From Vandalism to Serious Crime

It seems that there are relatively few very talented hackers that can break into your systems. The vast majority of data breaches and issues are from one of two attack vectors: social engineering or script kiddies. Social engineering is hard to fight, especially in large companies where everyone doesn’t know everyone. Script kiddies are more numerous since they don’t need any talent and merely deploy scripts written by others to attack your systems.

Recently it seems that there have been quite a few hacker attacks on systems, often using fairly simple SQL Injection techniques, that aren’t vandalism, and aren’t for profit. These attacks are motivated by hackers who are offended by the companies or organizations and are standing up for customers. That might be worrisome to DBAs and data professionals since you can’t hide data breaches if the attackers publicly post the data they’ve copied and you will certainly receive some of the blame for any breach of security.

In the past it seemed most attacks were DDOS attacks, which were embarrassing for IT folks, but not overly damaging in the long term. The last year or two, however, the attacks have turned to the copying of data and its release. Embarrassing for the company and potentially costing it business, but also worrisome for the system administrators who might be held accountable and possibly lose their jobs.

These days when there is never enough time to test and resources for security are sparse, what is a technical professional to do? One would hope that we would not be held responsible when we cannot perform adequate testing of applications, or we cannot implement strong security, but that is not what happens. We are blamed for being too slow to deploy applications, blamed if security impedes access in any way, and assuredly blamed if there is any successful hack of our systems.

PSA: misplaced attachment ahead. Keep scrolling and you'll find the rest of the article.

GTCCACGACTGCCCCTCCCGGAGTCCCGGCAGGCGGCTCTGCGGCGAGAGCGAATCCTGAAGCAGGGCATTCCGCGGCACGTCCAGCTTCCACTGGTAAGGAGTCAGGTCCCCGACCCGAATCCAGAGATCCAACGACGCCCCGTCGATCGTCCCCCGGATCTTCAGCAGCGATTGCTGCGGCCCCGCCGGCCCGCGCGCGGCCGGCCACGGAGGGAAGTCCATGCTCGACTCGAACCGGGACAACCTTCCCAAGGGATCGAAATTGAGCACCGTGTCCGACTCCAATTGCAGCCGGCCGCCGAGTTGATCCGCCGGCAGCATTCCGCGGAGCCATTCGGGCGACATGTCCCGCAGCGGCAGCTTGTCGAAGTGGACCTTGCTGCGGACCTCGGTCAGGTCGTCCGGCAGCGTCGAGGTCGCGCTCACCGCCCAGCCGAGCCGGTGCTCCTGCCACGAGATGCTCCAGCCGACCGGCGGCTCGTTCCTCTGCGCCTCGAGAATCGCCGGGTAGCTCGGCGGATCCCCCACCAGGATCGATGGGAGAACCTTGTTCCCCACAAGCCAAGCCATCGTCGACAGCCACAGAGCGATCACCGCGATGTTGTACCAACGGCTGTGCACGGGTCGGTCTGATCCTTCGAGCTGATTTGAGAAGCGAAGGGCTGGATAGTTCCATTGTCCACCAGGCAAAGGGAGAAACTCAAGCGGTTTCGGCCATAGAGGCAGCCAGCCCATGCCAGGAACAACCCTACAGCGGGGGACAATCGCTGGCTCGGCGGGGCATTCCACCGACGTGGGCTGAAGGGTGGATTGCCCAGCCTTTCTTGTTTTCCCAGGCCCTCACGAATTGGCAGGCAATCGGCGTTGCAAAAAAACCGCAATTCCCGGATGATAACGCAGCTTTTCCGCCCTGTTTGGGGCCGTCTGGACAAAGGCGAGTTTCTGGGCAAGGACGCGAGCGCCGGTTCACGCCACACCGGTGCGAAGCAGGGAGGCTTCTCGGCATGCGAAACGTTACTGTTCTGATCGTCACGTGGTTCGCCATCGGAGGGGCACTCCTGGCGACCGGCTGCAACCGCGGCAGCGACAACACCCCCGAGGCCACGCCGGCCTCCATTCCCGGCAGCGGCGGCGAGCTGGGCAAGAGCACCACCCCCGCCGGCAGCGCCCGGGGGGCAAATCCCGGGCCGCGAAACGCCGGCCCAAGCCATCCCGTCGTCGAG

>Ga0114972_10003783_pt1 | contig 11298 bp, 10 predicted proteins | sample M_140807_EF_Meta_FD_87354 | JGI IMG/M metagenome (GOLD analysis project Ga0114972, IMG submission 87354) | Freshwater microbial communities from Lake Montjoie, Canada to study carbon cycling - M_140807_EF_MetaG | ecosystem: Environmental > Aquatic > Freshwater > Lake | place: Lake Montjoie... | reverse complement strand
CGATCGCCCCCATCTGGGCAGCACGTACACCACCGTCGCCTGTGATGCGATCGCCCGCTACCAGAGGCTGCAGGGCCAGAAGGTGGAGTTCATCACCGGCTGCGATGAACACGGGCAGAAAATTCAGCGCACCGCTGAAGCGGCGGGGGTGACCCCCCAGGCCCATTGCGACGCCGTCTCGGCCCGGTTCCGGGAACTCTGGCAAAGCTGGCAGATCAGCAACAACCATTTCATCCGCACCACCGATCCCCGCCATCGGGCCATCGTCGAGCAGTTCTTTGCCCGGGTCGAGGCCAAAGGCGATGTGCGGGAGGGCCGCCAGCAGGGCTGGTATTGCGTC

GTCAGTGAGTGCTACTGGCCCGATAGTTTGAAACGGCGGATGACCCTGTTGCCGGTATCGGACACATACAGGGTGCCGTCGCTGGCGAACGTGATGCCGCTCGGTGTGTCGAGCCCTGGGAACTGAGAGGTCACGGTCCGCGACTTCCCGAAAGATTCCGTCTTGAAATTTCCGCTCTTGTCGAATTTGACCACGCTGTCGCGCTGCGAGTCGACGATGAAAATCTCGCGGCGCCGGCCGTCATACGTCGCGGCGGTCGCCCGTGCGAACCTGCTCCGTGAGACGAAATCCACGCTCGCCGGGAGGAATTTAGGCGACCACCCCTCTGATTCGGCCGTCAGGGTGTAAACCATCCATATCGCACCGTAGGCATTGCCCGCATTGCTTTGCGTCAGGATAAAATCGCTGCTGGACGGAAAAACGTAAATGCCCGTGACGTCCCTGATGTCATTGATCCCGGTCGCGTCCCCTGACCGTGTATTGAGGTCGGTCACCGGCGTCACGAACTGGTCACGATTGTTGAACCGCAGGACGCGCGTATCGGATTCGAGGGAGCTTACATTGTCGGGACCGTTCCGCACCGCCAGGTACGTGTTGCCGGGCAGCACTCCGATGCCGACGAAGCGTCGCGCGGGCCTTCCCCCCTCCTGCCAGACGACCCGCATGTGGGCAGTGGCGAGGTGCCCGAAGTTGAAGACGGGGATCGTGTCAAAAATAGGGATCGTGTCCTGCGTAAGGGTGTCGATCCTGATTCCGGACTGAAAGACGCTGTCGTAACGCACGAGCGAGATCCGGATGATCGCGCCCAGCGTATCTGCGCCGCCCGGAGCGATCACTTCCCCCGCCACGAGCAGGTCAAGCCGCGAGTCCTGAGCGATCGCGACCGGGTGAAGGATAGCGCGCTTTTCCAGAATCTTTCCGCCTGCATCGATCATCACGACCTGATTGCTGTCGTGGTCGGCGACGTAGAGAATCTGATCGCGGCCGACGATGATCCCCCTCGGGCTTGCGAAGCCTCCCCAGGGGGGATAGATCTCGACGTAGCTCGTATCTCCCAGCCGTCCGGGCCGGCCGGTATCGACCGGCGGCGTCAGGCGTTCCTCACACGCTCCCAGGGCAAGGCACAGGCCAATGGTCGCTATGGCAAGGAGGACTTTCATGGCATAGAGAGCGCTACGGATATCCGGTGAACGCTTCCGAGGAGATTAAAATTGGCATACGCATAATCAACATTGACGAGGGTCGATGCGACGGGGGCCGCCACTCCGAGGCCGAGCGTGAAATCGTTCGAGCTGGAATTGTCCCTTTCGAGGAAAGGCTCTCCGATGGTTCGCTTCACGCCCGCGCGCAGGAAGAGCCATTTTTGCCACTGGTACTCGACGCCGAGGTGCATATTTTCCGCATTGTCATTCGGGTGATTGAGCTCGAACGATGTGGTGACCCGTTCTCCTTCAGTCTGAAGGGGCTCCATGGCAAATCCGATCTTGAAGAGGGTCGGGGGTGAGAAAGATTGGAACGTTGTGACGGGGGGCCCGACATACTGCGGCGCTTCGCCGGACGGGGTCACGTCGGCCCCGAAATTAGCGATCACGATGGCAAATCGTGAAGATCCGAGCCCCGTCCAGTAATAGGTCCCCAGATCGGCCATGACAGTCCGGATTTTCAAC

In my mind each technology worker should educate themselves on recommended security techniques and request those techniques be implemented. They might not be, but the documentation that you attempted to do so might save your job.

Steve Jones


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About way0utwest

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1 Response to From Vandalism to Serious Crime

  1. Tim Radney says:

    Great topic. IT is fortunate that the majority of these breaches are for public shame and not malicious. I fear that will not last long.

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